Home Languages and scripts Pre-Roman, Slavic toponyms of the ancient Balkans

Pre-Roman, Slavic toponyms of the ancient Balkans

During the years of research of the ancient history of the Balkans, I have encountered many words that sound Slavic. Many of these words predate the alleged arrival of the Slavs between the 5th-6th centuries AD. With time, I realized that the list of such words is too large to be ignored. Even the most ancient name of the Balkan peninsula – Helm, can best be explained through Slavic xъlmъ (hulm – hill).

As this is a list, I will add just a short explanation after each word. There are many other articles on this website that deal with these alternative theories in more detail. Also, I will write from the top of my head, so there will be some updates in the future.

And finally, there are many more toponyms that can be connected to Slavic languages, but here I decided to stick only with the most obvious examples.

So, without further ado, we will start with some toponyms from Pannonia. The illustration comes from Ptolemy’s “Geography”, 2nd century AD, Tabula V.

Pannonia

1. Serbinum

The city of Serbinum once stood in the Roman province of Pannonia. The first mention comes from the map of Ptolemy, in the 2nd century AD, although the city probably predated the Romans. Scholars identify Serbinum with modern-day Gradishka, Bosnia and Herzegovina.

Gradishka (loosely translated as “old town”) lies in the part of Bosnia that is called “Republika Srpska” and its predominant population are Serbs. However, most scholars believe that this ancient toponym has nothing to do with Serbs, it’s just a bizarre coincidence.

Another coincidence is that Pliny mentions the tribe called Serapilli in this same region. Modern scholars see them as Celts.

2. Osseriates

We see them as “Oderiates” on this map, but the version Osseriates was more common in other ancient sources. Once again, scholars label them as Celts by default. In reality, the etymology of their name is unknown, as is virtually anything else about them.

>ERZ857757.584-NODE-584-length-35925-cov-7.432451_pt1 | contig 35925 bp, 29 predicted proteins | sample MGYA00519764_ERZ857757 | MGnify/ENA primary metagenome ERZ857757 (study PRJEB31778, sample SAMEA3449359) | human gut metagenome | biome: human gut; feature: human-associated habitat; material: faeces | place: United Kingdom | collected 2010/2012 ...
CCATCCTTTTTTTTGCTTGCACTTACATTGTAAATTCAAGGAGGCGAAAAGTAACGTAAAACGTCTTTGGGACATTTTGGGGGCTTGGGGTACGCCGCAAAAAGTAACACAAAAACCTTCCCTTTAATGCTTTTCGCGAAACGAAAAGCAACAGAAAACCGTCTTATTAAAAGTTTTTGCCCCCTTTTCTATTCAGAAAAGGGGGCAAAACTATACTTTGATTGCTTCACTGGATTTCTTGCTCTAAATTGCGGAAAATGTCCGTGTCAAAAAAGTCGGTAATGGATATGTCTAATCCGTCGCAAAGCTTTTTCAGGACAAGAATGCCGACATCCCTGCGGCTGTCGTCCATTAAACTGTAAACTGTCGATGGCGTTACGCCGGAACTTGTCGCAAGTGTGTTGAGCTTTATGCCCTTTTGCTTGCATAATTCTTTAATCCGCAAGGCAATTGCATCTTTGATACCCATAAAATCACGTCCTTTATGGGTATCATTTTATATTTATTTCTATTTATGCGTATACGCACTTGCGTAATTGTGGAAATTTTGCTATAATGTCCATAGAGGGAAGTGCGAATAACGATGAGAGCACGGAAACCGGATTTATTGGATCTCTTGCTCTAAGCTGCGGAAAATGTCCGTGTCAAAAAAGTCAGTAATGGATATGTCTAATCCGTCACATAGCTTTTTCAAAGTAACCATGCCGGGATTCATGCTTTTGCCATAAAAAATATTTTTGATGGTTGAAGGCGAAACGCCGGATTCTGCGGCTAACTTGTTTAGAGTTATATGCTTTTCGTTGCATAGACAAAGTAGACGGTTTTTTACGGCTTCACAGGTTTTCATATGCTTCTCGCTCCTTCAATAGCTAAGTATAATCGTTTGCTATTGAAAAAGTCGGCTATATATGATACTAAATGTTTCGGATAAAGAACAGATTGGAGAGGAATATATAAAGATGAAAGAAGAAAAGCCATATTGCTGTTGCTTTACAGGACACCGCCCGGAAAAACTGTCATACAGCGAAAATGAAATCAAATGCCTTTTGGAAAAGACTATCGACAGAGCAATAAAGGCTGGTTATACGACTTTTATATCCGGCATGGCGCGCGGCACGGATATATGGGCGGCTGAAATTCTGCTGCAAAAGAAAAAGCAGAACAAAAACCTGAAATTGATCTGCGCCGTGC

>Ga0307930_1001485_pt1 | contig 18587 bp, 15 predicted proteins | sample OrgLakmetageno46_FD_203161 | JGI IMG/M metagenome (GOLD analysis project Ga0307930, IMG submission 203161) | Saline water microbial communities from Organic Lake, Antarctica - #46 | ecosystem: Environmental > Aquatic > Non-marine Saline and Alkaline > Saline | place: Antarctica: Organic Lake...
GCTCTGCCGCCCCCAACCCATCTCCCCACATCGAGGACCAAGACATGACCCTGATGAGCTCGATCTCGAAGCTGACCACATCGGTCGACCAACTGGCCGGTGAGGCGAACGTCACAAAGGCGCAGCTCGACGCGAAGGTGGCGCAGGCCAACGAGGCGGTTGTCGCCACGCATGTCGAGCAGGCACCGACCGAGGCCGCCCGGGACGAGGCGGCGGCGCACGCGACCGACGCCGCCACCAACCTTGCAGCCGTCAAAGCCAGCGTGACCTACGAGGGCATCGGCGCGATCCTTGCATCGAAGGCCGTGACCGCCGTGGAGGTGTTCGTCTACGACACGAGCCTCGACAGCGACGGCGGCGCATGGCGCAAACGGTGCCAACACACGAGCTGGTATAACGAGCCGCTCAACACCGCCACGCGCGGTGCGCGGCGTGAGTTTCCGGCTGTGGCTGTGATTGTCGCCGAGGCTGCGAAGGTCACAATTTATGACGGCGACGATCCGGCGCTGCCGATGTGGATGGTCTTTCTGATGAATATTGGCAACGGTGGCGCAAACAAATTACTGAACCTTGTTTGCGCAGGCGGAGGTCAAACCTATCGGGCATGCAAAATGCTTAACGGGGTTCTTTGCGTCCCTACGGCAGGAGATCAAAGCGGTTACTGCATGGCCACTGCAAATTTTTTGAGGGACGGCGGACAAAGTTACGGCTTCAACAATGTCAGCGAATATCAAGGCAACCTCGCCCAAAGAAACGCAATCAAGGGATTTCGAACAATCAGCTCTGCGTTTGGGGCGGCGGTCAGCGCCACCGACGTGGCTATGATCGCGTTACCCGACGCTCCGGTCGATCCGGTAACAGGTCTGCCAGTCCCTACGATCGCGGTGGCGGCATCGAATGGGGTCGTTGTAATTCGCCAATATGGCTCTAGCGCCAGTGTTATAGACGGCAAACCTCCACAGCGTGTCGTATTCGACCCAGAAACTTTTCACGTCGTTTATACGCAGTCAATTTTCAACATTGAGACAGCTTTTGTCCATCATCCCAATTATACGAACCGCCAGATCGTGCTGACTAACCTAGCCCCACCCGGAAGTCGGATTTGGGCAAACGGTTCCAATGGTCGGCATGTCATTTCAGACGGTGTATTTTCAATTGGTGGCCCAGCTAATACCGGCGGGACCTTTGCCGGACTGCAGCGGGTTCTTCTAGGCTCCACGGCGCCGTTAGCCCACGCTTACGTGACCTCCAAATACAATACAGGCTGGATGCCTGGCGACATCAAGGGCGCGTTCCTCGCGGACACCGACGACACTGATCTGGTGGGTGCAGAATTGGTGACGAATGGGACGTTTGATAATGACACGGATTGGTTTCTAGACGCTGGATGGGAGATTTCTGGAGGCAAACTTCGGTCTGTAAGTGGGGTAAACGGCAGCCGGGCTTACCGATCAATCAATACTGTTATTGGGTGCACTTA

They lived near the lake Balaton, a large lake that dominates the landscape of flat fertile plains in modern-day Hungary. For this reason, many Slavic researchers have connected their name with the Old East Slavic word for lake – ozero.

3. Bolentium

The name Bolentium sounds very close to the name of the lake Balaton, and it also matches its approximate location on the map. According to Wikipedia, the name Balaton comes from the Slavic word “bolto/blato”, meaning “mud, swamp”. This is supposed to be the direct translation of the Roman name for the swamp – Pelsodis, Pelso.

However, if this is really a Slavic toponym from the 2nd century, it is more likely that it was the Romans who translated the name of the lake.

4. Sogora

Sogora sounds very similar to the common Slavic toponym “Zagora” (a place behind the hill, forest). There are literally dozens of such toponyms all around the Slavic-speaking countries. But more importantly, there is one Zagora that perfectly matches the location. It is a village in Bosnia, the Trebinje region. The region of Trebinje belonged to the Latobici tribe.

5. Latobici

The etymology of this name is unknown. Similar toponyms do exist in Slavic countries – see Latowicz in Poland or Lytovezh in Ukraine.

6. Mursella

Mursella was a city on the Mur river. According to Wikipedia, this name is Slavic and comes from the word “dark”.

7. Lugionum

Also known as Lugio. Strabo claimed that the Illyrian word for swamp was “lugas”. For Slavs, that word is “lug” (swamp, meadow) and it appears in numerous toponyms.

8. Carnus

Carnus lies in the proximity of Sacrabanta, modern-day Sopron, and today we know it as Caruntum in Austria. The etymology of this word is unknown, but perhaps we can relate it to the nearby Csorna. As you can see on Wikipedia, it was Slavs who named this city (when?) that now lies on the border between Hungary and Austria. Its name means “black”. (see the etymology here)